The serum calcium concentration and urinary calcium excretion increased significantly with calcium supplementation. Office, home and 24 h blood pressure were lower in the calcium period than in the control period, although the differences were small (mean +/- SEM office blood pressure: 1.2 +/- 1.2/1.1 +/- 0.7 mmHg; home blood pressure: 1.9 +/- 0.7/1.3 +/- 0.6 mmHg; 24 h blood pressure: 1.2 +/- 0.8/0.9 +/- 0.5 mmHg,), and significant only for home systolic and diastolic blood pressures. (11)

A randomized, double-blinded, placebo-controlled trial was performed with 36 282 postmenopausal women, aged 50 to 79 years, who were already enrolled in the dietary modification and/or hormone therapy arms of the Women's Health Initiative clinical trial. Women were randomized at their first or second annual visit to receive a dose of 1000 mg of elemental calcium plus 400 IU of cholecalciferol (vitamin D) or placebo daily. Change in body weight was ascertained annually for an average of 7 years.
Calcium plus cholecalciferol supplementation has a small effect on the prevention of weight gain, which was observed primarily in women who reported inadequate calcium intakes.  (16)

Numerous observational studies have found supplemental calcium and vitamin D to be associated with reduced risk of common cancers.
The purpose of this analysis was to determine the efficacy of calcium alone and calcium plus vitamin D in reducing incident cancer risk of all types.
This was a 4-y, population-based, double-blind, randomized placebo-controlled trial. The primary outcome was fracture incidence, and the principal secondary outcome was cancer incidence. The subjects were 1179 community-dwelling women randomly selected from the population of healthy postmenopausal women aged >55 y in a 9-county rural area of Nebraska. Subjects were randomly assigned to receive 1400–1500 mg supplemental calcium/d alone (Ca-only), supplemental calcium plus 1100 IU vitamin D3/d (Ca + D), or placebo.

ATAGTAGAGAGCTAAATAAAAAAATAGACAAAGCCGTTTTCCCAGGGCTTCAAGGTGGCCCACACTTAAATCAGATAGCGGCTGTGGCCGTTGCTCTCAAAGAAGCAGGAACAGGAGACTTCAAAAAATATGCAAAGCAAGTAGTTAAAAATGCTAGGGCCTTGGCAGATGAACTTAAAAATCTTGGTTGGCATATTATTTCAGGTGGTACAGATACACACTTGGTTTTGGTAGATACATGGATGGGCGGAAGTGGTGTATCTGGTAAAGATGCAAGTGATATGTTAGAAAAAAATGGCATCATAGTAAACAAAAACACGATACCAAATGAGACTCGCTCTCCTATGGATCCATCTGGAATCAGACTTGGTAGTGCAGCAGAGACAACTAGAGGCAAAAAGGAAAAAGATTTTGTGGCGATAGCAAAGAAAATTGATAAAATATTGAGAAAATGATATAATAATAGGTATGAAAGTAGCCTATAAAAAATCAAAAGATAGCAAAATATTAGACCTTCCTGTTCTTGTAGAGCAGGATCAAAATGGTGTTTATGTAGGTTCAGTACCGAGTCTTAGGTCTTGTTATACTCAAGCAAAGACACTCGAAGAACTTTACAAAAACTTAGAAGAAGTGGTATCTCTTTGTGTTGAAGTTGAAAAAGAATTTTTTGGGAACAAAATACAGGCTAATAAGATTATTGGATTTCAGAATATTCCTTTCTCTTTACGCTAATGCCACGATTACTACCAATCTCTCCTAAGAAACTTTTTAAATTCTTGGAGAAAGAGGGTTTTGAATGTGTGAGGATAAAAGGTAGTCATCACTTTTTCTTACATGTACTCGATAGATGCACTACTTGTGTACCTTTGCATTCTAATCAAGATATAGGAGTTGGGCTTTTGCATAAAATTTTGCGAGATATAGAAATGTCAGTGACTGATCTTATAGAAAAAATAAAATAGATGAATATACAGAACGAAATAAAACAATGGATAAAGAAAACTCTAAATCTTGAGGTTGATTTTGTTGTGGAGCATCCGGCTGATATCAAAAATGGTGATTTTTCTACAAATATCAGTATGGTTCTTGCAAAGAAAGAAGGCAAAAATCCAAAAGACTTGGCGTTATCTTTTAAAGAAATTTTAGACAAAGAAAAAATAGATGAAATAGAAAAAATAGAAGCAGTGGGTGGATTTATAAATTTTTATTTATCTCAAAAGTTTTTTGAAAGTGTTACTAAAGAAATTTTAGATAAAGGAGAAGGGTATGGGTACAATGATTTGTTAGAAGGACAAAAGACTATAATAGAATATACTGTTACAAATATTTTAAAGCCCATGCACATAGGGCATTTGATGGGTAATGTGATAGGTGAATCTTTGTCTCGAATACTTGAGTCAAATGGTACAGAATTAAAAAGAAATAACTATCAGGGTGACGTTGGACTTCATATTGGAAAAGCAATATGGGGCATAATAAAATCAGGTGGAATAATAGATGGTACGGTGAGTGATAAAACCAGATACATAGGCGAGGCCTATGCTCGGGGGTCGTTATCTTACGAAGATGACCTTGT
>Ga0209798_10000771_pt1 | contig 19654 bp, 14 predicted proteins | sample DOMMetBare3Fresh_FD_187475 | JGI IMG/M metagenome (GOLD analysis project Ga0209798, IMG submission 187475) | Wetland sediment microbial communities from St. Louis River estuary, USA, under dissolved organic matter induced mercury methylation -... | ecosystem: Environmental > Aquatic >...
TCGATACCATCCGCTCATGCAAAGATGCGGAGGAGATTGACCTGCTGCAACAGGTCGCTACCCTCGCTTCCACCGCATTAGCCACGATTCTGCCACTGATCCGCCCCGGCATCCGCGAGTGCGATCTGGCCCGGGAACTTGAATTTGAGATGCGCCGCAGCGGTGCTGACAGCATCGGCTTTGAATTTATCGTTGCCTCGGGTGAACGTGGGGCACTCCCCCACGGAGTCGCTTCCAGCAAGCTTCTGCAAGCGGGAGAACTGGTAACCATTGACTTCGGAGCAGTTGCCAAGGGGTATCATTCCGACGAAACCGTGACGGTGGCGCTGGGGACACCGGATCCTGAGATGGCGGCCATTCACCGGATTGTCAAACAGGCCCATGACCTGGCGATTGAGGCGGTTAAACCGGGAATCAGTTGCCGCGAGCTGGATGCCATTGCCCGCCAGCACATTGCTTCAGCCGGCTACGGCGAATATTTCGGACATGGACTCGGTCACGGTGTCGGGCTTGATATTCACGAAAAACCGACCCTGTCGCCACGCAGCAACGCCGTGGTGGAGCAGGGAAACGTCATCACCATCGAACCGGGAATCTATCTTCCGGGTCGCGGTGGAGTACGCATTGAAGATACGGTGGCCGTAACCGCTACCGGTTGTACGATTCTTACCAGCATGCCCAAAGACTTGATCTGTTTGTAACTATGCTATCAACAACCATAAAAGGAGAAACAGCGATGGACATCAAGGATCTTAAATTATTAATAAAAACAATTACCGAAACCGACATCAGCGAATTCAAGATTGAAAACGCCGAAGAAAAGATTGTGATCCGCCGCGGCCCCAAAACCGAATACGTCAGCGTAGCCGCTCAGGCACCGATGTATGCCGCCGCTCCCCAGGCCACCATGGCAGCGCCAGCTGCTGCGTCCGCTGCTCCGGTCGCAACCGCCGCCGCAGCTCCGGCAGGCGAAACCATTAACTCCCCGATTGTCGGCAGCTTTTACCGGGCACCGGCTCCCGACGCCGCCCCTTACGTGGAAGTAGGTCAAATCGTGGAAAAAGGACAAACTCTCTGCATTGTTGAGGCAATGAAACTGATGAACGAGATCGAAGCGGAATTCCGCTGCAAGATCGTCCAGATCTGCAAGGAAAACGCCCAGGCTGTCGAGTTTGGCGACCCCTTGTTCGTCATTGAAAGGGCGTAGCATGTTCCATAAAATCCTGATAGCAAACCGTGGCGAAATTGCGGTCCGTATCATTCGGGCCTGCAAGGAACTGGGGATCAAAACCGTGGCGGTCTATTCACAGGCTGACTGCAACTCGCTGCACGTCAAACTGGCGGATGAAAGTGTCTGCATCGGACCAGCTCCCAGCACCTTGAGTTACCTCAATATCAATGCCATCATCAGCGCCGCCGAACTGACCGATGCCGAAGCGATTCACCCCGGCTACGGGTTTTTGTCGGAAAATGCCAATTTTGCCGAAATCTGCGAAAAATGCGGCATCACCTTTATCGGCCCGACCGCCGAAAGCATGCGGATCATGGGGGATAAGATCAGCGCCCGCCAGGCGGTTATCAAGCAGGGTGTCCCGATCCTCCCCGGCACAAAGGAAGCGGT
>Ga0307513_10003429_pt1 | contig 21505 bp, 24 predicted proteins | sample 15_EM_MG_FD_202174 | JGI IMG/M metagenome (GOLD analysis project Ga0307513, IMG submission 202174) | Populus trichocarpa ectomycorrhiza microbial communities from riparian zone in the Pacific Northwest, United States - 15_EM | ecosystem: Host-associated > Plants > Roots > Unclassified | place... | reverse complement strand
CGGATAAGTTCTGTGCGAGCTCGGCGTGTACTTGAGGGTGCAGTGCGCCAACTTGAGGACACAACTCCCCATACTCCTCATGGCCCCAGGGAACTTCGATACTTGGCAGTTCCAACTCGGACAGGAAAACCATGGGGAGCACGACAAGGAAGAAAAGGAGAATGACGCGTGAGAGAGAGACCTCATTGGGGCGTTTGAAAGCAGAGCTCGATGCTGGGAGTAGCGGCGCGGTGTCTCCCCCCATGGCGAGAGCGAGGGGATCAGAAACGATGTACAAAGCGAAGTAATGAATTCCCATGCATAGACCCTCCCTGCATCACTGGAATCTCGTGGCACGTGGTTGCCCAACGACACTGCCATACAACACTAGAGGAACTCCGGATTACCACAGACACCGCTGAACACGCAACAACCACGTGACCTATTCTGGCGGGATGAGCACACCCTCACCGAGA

When analyzed by intention to treat, cancer incidence was lower in the Ca + D women than in the placebo control subjects (P < 0.03). With the use of logistic regression, the unadjusted relative risks (RR) of incident cancer in the Ca + D and Ca-only groups were 0.402 (P = 0.01) and 0.532 (P = 0.06), respectively. When analysis was confined to cancers diagnosed after the first 12 mo, RR for the Ca + D group fell to 0.232 (CI: 0.09, 0.60; P < 0.005) but did not change significantly for the Ca-only group.
Improving calcium and vitamin D nutritional status substantially reduces all-cancer risk in postmenopausal women. (27)

In 1999 Howard J. Heller, MD and his colleagues compared the calcium absorption of calcium citrate and calcium carbonate supplementations after a single oral dose (500 mg calcium), taken with a meal.
This study was conducted to compare pharmacokinetic indices of calcium absorption after a single oral (500 mg calcium) load of calcium citrate and calcium carbonate.
In conclusion, calcium citrate was shown to be much more bioavailable than calcium carbonate. (28)